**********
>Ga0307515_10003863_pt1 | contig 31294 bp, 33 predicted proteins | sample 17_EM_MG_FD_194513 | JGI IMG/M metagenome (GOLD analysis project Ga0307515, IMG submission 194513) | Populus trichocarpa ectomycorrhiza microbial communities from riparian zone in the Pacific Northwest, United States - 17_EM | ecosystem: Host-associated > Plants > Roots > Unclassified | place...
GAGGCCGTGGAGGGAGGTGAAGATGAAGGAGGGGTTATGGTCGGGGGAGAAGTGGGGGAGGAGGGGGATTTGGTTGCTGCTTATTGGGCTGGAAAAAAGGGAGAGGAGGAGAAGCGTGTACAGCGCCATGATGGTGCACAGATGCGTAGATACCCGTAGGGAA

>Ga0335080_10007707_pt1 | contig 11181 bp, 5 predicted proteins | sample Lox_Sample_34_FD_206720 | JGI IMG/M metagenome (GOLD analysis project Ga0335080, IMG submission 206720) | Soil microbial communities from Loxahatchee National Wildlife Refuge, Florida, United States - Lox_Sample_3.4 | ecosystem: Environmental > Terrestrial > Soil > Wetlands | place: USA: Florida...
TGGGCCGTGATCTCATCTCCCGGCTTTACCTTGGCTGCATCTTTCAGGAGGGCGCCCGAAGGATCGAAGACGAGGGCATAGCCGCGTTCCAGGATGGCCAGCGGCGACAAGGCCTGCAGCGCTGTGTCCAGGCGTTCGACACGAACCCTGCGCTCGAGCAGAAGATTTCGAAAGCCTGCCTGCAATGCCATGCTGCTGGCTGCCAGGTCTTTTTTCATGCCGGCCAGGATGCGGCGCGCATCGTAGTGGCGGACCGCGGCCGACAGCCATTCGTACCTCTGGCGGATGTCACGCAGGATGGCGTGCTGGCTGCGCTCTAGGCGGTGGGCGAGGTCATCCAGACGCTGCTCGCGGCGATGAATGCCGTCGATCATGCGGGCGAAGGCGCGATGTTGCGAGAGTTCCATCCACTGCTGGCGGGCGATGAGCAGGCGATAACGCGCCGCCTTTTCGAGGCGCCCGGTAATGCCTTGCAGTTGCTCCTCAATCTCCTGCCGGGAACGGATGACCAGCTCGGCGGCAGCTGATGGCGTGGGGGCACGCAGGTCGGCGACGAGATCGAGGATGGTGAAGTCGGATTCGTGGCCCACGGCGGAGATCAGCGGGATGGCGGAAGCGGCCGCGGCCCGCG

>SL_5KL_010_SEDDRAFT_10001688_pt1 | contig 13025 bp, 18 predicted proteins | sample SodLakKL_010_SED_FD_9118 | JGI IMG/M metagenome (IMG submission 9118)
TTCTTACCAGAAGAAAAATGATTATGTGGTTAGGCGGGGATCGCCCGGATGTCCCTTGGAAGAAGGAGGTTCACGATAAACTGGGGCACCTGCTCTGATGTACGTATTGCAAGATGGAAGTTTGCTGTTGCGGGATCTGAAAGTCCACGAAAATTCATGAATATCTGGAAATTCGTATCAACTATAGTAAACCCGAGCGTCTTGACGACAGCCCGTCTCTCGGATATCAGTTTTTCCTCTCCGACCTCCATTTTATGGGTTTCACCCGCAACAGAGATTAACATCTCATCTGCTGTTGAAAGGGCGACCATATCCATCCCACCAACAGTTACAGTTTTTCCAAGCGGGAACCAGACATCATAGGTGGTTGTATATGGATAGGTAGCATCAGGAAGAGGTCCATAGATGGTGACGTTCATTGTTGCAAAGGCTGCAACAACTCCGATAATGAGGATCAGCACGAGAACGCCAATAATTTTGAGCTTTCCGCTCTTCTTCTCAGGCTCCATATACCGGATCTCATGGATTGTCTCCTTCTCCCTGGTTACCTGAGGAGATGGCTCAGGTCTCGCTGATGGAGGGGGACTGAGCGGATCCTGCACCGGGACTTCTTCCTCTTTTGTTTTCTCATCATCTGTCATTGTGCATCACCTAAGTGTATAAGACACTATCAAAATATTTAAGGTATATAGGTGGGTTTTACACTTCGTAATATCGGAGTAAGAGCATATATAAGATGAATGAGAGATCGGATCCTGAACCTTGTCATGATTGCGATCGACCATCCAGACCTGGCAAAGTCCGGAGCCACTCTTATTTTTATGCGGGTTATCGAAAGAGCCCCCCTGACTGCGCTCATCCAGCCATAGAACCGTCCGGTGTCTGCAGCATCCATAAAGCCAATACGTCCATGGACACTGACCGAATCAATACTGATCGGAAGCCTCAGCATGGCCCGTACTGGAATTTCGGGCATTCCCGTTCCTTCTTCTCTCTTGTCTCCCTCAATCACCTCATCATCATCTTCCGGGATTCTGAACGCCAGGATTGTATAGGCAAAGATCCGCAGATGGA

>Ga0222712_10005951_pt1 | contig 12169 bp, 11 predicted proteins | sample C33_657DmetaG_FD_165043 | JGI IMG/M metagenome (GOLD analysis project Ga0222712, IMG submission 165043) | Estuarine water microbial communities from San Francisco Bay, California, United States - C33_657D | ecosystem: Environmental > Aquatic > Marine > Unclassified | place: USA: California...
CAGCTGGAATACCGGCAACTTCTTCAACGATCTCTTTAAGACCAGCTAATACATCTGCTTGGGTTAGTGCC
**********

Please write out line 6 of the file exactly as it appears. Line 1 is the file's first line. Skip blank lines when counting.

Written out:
TTCTTACCAGAAGAAAAATGATTATGTGGTTAGGCGGGGATCGCCCGGATGTCCCTTGGAAGAAGGAGGTTCACGATAAACTGGGGCACCTGCTCTGATGTACGTATTGCAAGATGGAAGTTTGCTGTTGCGGGATCTGAAAGTCCACGAAAATTCATGAATATCTGGAAATTCGTATCAACTATAGTAAACCCGAGCGTCTTGACGACAGCCCGTCTCTCGGATATCAGTTTTTCCTCTCCGACCTCCATTTTATGGGTTTCACCCGCAACAGAGATTAACATCTCATCTGCTGTTGAAAGGGCGACCATATCCATCCCACCAACAGTTACAGTTTTTCCAAGCGGGAACCAGACATCATAGGTGGTTGTATATGGATAGGTAGCATCAGGAAGAGGTCCATAGATGGTGACGTTCATTGTTGCAAAGGCTGCAACAACTCCGATAATGAGGATCAGCACGAGAACGCCAATAATTTTGAGCTTTCCGCTCTTCTTCTCAGGCTCCATATACCGGATCTCATGGATTGTCTCCTTCTCCCTGGTTACCTGAGGAGATGGCTCAGGTCTCGCTGATGGAGGGGGACTGAGCGGATCCTGCACCGGGACTTCTTCCTCTTTTGTTTTCTCATCATCTGTCATTGTGCATCACCTAAGTGTATAAGACACTATCAAAATATTTAAGGTATATAGGTGGGTTTTACACTTCGTAATATCGGAGTAAGAGCATATATAAGATGAATGAGAGATCGGATCCTGAACCTTGTCATGATTGCGATCGACCATCCAGACCTGGCAAAGTCCGGAGCCACTCTTATTTTTATGCGGGTTATCGAAAGAGCCCCCCTGACTGCGCTCATCCAGCCATAGAACCGTCCGGTGTCTGCAGCATCCATAAAGCCAATACGTCCATGGACACTGACCGAATCAATACTGATCGGAAGCCTCAGCATGGCCCGTACTGGAATTTCGGGCATTCCCGTTCCTTCTTCTCTCTTGTCTCCCTCAATCACCTCATCATCATCTTCCGGGATTCTGAACGCCAGGATTGTATAGGCAAAGATCCGCAGATGGA